25 May 2019

Eastern Nightingale - Jubail

An interesting record of an Eastern (Common) Nightingale Luscinia (megarhynchos) golzii was recorded nar Jubail in early May 2019. Eastern Nightingale is sometimes regarded as a separate species from Common Nightingale and breeds in Eastern Turkey, Iran, Turkmenistan, Armenia, Kazakhstan & Afghanistan and they winter mainly in southern Africa.

Identification differences from Common Nightingale include:-
Pale fringes to the terials
Pale fringes to the greater coverts
Pale supercillium (often hard to see in the field)
Upperparts less rusty in tone (often greyish)
Paler underparts
Longer wing and tail lengths


23 May 2019

Dunlin in breeding plumage - Jubail

Whilst birding the Jubail area recently I saw a few summer plumaged Dunlin, these birds are supposedly of the subspecies Calidris alpina centralis. I rarely see Dunlin in summer plumage, so took the opportunity to take a few photos and although the light was very poor but I did manage to obtain a few average photos, shown below. C. a. centralis breeds in north-east Siberia from Taymyr Peninsula to Kolyma Delta and winters from the eastern Mediterranean and Red Sea eastwards to southern Asia.
Dunlin

Dunlin

Dunlin

Dunlin

Dunlin

Dunlin

Dunlin

21 May 2019

Migrants - Jubail

A steady trickle of migrants have been passing through the Eastern Province in the last couple of weeks with several Red-backed Shrike appearing. Lesser Whitethroat, Spotted Flycatcher, Common Redstart, Pied Wheatear, Tree Pipit and Western Siberian Stonechat were also seen in small numbers. Very few Yellow Wagtails have been around recently compared to recent years but small flocks of European and Blue-cheeked Bee-eaters have been passing over mainly in the early morning.
Red-backed Shrike
Red-backed Shrike 
Red-backed Shrike
Common Redsatart
Common Redsatart
Pied Wheatear
Pied Wheatear
Rufous-tailed Scrub Robin
Rufous-tailed Scrub Robin
Tree Pipit
Tree Pipit
Western Siberian Stonechat
Western Siberian Stonechat

19 May 2019

Great Snipe - Jubail

Initially found by Phil Roberts on 6 May it was feeding in a shallow area of flooded sabka. Phil took a number of excellent photos of the bird including with the wings raised showing clearly all the features of Great Snipe. As I had only seen one bird previously in Saudi Arabia at the edge of the percolation pond in Dhahran Saudi Aramco Camp, Dhahran 22 October 2011 I was keen to see if the bird was still around at the weekend. Luckily for me it was still present in exactly the same area and after feeding in the open for some time walked onto the land and rested under a tree where we left it. Great Snipe is the largest of the three species in Western Europe and is 5% to 10% longer and broader-winged and about 10% longer legged, but 10% shorter-billed and marginally shorter-tailed. Great shows more white in the upperwing (all of the wing coverts, including the primary coverts, are fringed white) showing a white-boardered, dark mid-wing panel broader white sides to the tail and darker, more densely barred underwings. It appears bulkier, primarily because of its stouter bill, larger head, greater girth and broader wings giving it more of a ball shape on the ground. The head pattern of the Great Snipe is subtly different from that of the Snipe, with less pronounced striping and the belly shows less white being almost completely barred ith the exception of the central belly. There is extensive white on the outer tail-feathers but this was not visible in the field as the bird did not fly and we did not want to disturb it. It is a rare bird in Saudi Arabia with a single record from KAUST in 2018. Birds of the Riyadh Region (Stagg 1994) stating it is a scarce passage migrant and winter visitor. Passes February to April in ones and twos and again from September to November, sometimes several mingling with G. gallinago. Winter visitors occur December and January. In the Eastern Province, it is a Vagrant with six records of eight birds. One Abqaiq 9-10 May 1976, Three Abqaiq 3-16 September 1977, One Abqaiq 12-13 October 1977, One Abqaiq 30 April 1982, One Dhahran 22 October 2011 and one Jubail 6-10 May 2019.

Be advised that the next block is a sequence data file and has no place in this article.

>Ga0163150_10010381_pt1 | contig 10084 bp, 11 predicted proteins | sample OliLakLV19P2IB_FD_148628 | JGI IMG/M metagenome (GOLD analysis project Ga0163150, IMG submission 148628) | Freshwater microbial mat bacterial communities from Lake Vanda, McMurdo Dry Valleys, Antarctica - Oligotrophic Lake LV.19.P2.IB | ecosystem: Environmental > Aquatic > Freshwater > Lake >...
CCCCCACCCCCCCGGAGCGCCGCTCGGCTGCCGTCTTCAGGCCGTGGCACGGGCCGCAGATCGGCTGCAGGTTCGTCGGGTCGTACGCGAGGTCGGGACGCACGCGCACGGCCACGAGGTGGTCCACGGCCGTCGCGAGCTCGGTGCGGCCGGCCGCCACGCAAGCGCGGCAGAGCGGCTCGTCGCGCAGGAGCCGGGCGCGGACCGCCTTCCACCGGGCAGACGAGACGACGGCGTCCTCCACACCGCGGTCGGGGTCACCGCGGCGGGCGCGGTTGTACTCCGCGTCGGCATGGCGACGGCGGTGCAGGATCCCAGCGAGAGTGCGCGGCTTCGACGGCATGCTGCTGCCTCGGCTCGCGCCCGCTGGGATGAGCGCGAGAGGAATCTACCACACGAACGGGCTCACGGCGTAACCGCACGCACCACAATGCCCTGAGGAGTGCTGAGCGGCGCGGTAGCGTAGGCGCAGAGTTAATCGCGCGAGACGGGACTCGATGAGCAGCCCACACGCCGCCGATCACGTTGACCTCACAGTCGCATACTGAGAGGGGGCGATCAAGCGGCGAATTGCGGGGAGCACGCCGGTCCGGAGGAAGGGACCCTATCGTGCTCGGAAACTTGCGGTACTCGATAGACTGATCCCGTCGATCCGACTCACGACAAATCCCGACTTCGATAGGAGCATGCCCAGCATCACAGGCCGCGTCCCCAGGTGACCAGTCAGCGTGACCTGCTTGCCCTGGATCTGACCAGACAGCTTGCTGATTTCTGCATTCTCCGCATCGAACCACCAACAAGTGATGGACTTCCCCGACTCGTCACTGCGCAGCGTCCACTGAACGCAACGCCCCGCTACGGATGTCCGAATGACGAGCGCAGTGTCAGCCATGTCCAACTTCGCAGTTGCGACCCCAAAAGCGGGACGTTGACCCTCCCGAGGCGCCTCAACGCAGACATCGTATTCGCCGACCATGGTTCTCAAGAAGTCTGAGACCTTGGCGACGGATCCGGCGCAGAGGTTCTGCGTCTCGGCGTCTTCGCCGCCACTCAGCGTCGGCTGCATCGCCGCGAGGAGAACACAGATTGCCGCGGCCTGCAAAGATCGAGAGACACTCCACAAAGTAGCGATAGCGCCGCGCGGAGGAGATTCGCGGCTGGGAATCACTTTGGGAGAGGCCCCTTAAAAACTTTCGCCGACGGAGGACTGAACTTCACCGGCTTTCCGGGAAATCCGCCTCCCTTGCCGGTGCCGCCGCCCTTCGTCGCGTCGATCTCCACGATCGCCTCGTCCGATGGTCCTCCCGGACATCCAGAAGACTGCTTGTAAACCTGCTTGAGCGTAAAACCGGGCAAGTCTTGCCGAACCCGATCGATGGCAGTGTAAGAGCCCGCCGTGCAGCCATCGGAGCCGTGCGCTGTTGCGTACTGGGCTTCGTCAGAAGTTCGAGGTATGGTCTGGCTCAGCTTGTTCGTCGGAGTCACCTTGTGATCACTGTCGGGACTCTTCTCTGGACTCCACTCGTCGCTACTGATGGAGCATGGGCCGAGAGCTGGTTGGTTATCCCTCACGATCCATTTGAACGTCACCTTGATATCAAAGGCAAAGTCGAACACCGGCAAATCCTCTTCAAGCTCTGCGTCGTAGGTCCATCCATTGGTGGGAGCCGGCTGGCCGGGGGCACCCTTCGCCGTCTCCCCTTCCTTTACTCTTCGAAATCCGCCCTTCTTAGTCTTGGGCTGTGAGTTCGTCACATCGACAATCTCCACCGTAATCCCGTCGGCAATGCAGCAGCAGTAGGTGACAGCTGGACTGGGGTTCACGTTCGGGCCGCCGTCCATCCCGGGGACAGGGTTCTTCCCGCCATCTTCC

17 May 2019

Passage & Breeding Waders - Jubail

Wader numbers have started to increase again as passage of some species speeds up. Passage waders included good numbers of Wood Sandpiper and Ruff with smaller numbers of summer plumaged Curlew Sandpiper, Dunlin and Little Stint. Terek Sandpiper, Common Ringed Plover and a single Broad-billed Sandpiper were also seen. Regular breeders were seen in good numbers with plenty of Black-winged Stilt around including many well grown juveniles. Kentish Plover were also seen with a few juveniles, another species that breeds locally.
Little Stint
Little Stint
Wood Sandpiper
Wood Sandpiper
Black-winged Stilt - juvenile
Black-winged Stilt - juvenile
Curlew Sandpiper
Curlew Sandpiper